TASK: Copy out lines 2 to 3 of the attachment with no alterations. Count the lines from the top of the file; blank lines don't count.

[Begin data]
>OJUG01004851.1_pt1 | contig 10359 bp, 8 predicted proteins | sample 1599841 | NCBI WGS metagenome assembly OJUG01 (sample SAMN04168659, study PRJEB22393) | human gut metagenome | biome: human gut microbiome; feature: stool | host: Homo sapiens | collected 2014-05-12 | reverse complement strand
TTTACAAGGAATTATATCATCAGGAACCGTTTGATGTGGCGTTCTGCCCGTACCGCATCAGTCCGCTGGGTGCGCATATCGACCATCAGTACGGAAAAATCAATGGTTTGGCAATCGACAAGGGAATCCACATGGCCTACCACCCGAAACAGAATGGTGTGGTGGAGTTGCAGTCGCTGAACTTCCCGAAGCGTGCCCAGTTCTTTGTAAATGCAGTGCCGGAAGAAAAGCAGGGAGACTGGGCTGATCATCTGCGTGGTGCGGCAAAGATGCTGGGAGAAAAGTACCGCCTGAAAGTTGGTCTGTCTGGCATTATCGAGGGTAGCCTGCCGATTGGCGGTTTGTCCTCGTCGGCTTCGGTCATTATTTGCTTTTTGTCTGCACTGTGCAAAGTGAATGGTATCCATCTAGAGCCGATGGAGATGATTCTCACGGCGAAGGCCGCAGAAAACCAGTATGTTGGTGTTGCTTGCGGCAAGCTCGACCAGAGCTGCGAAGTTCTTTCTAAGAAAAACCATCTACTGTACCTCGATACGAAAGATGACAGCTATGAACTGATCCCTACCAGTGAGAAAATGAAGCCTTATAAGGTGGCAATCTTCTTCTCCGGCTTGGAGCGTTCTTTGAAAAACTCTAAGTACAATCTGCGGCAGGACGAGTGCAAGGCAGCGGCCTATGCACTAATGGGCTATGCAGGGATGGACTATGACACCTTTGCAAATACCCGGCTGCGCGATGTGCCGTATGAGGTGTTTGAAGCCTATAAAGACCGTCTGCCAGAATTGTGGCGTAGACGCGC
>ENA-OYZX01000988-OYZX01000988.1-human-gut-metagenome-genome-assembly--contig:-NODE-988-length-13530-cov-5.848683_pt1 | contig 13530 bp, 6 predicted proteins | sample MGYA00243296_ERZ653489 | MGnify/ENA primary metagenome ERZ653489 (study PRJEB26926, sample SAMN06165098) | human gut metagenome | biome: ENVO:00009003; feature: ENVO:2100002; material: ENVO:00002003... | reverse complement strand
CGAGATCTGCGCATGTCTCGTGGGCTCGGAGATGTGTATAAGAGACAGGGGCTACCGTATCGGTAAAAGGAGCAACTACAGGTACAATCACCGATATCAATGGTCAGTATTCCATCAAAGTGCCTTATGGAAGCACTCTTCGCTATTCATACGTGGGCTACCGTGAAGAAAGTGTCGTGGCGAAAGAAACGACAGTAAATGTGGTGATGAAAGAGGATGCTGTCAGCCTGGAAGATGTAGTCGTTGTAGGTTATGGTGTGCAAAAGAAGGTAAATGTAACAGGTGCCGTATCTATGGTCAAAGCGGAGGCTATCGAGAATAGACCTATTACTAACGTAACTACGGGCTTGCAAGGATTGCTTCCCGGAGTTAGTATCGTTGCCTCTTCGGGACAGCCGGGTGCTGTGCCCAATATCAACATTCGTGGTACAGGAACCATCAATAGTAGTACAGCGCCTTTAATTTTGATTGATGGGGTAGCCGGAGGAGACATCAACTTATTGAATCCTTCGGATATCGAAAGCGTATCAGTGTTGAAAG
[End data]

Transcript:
TTTACAAGGAATTATATCATCAGGAACCGTTTGATGTGGCGTTCTGCCCGTACCGCATCAGTCCGCTGGGTGCGCATATCGACCATCAGTACGGAAAAATCAATGGTTTGGCAATCGACAAGGGAATCCACATGGCCTACCACCCGAAACAGAATGGTGTGGTGGAGTTGCAGTCGCTGAACTTCCCGAAGCGTGCCCAGTTCTTTGTAAATGCAGTGCCGGAAGAAAAGCAGGGAGACTGGGCTGATCATCTGCGTGGTGCGGCAAAGATGCTGGGAGAAAAGTACCGCCTGAAAGTTGGTCTGTCTGGCATTATCGAGGGTAGCCTGCCGATTGGCGGTTTGTCCTCGTCGGCTTCGGTCATTATTTGCTTTTTGTCTGCACTGTGCAAAGTGAATGGTATCCATCTAGAGCCGATGGAGATGATTCTCACGGCGAAGGCCGCAGAAAACCAGTATGTTGGTGTTGCTTGCGGCAAGCTCGACCAGAGCTGCGAAGTTCTTTCTAAGAAAAACCATCTACTGTACCTCGATACGAAAGATGACAGCTATGAACTGATCCCTACCAGTGAGAAAATGAAGCCTTATAAGGTGGCAATCTTCTTCTCCGGCTTGGAGCGTTCTTTGAAAAACTCTAAGTACAATCTGCGGCAGGACGAGTGCAAGGCAGCGGCCTATGCACTAATGGGCTATGCAGGGATGGACTATGACACCTTTGCAAATACCCGGCTGCGCGATGTGCCGTATGAGGTGTTTGAAGCCTATAAAGACCGTCTGCCAGAATTGTGGCGTAGACGCGC
>ENA-OYZX01000988-OYZX01000988.1-human-gut-metagenome-genome-assembly--contig:-NODE-988-length-13530-cov-5.848683_pt1 | contig 13530 bp, 6 predicted proteins | sample MGYA00243296_ERZ653489 | MGnify/ENA primary metagenome ERZ653489 (study PRJEB26926, sample SAMN06165098) | human gut metagenome | biome: ENVO:00009003; feature: ENVO:2100002; material: ENVO:00002003... | reverse complement strand